…from a long, hard freeze; from a lingering flu, from a dressing on a burnt wrist, from ponies needing to move carefully measuring every step on frozen ground and needing to conserve their energy.

The clean-up happened today: thawed out manure piles were removed from the track, the yard was cleaned of previously frozen in hay and shavings; one cracked water bucket was removed, hooves were attended to and, most importantly, connections re-established.

I let them onto some grass at the back of the paddock this morning. Ben moved in, but despite leaving room for Rosie to come in, she stayed back. She has been moving quite stiffly. Her feet seem ok, so I suspect she is feeling arthritic from the cold weather. Ben was ready to spook at any excuse and I think Rosie sensed his energy and just did not want to become his target. So I went in. I jumped, suddenly. Ben jumped, spun, bucked and galloped. He stopped with his head up, snorting. I jumped again, enjoying the release of energy flowing through my body. Ben spun, bucked and galloped. And so we went on, echoing each other, a dance of sorts, a play, me being the younger horse off whom Ben needed to bounce energy. We finished, relaxing, blowing, me laughing, Ben putting his head down, blowing some more and eating some grass.

I moved away and Rosie moved in.



Filed under General

6 responses to “Release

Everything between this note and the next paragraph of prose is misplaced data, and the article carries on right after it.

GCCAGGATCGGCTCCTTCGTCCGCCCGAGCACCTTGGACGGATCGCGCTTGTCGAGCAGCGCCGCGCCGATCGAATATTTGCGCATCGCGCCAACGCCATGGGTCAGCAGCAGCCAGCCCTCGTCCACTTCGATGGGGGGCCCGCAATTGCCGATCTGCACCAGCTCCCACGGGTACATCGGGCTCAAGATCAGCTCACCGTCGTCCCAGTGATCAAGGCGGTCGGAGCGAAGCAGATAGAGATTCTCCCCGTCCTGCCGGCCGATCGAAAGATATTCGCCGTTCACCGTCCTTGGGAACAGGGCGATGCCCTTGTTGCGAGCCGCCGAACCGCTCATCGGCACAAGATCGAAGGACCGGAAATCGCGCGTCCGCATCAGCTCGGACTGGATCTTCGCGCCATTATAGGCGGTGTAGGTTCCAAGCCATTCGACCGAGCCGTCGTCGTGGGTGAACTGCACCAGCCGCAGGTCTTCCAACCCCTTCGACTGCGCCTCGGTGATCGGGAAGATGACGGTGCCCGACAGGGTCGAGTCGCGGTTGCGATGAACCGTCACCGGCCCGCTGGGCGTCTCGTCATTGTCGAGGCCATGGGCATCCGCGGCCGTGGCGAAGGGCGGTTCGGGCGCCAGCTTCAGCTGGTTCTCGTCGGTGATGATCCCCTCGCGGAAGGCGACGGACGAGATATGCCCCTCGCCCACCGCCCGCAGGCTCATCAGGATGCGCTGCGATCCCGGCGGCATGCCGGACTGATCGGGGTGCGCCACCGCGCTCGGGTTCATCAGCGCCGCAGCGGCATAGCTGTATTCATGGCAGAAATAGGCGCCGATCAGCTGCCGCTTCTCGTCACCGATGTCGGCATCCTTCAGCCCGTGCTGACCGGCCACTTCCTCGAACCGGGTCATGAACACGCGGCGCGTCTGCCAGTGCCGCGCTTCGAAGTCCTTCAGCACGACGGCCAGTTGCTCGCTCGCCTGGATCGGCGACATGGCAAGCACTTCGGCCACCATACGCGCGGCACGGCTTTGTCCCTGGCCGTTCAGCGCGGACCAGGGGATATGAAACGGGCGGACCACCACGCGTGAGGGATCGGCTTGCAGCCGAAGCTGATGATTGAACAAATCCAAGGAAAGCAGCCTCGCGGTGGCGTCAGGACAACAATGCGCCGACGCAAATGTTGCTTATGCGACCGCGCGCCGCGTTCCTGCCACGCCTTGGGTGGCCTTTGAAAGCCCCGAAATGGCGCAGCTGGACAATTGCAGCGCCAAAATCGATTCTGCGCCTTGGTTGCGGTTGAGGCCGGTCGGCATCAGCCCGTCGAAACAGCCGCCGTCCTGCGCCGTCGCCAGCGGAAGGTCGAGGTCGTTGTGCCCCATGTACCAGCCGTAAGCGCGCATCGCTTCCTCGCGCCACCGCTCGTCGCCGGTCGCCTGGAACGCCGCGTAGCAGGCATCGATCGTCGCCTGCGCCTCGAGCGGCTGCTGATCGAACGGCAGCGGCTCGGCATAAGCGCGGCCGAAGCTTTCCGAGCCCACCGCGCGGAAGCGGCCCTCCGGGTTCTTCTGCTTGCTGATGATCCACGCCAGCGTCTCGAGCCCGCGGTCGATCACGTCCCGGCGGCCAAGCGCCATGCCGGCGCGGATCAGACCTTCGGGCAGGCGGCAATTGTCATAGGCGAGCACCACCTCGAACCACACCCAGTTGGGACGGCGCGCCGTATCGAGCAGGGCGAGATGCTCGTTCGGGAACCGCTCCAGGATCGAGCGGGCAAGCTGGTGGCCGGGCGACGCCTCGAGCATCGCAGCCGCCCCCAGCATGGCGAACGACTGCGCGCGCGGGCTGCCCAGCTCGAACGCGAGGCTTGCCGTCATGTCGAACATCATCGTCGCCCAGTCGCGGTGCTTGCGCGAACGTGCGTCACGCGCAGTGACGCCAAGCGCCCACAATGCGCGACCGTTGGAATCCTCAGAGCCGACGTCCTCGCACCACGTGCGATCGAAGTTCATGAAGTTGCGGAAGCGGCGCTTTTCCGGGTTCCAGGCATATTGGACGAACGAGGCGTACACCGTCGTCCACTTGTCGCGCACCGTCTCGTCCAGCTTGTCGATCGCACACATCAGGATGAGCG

1. I should be in that release mode in another day or two – we’re melting down after the snow, I’m to the point of coughing with this nasty cold, and the temps are on the rise now, so clean-up and release and reconnection will be welcome relief from the cold (in both senses of the word!).

    • Billie, I find that there are times when the work becomes so very hard. I love after the solstice, knowing that almost imperceptibly we are creeping towards Spring.

    • June it was fun and all the more so because I think Ben is quite a serious chap and not often given to play in the sense that Imke Spillker describes for example. I have to catch the moments when I can.

  2. Funny!
    That made me chuckle (picturing the two of you having fun, while Rosie looks on).
    When I first brought Griffin home from the racetrack, there was a lot of snow on the ground and I had no access to an indoor arena. One of the things we would do to spend time together was to have snowball “fights.” There was a lean-to in the pasture he was in and we would run around it while I would (affectionately) bomb him with snowballs.
    Griffin loved the joy of being able to run and play (as opposed to being locked in a stall at the racetrack) and would play with me much in the same way a dog would…..jumping and leaping into the air.
    That first winter together stays fondly in my memory just because it not only made me feel good to give Griffin a life after the track — but also the amount of fun we had playing šŸ™‚

    • Carol, you describe such a fun and lighthearted situation with you and Griffin. There is nothing like being able to play. I remember when I had Mali, my first horse, being told to loose lunge her sometimes for a change. How much more fun just to play with her, lots of exercise still, but reciprocal, not running from a lunge whip.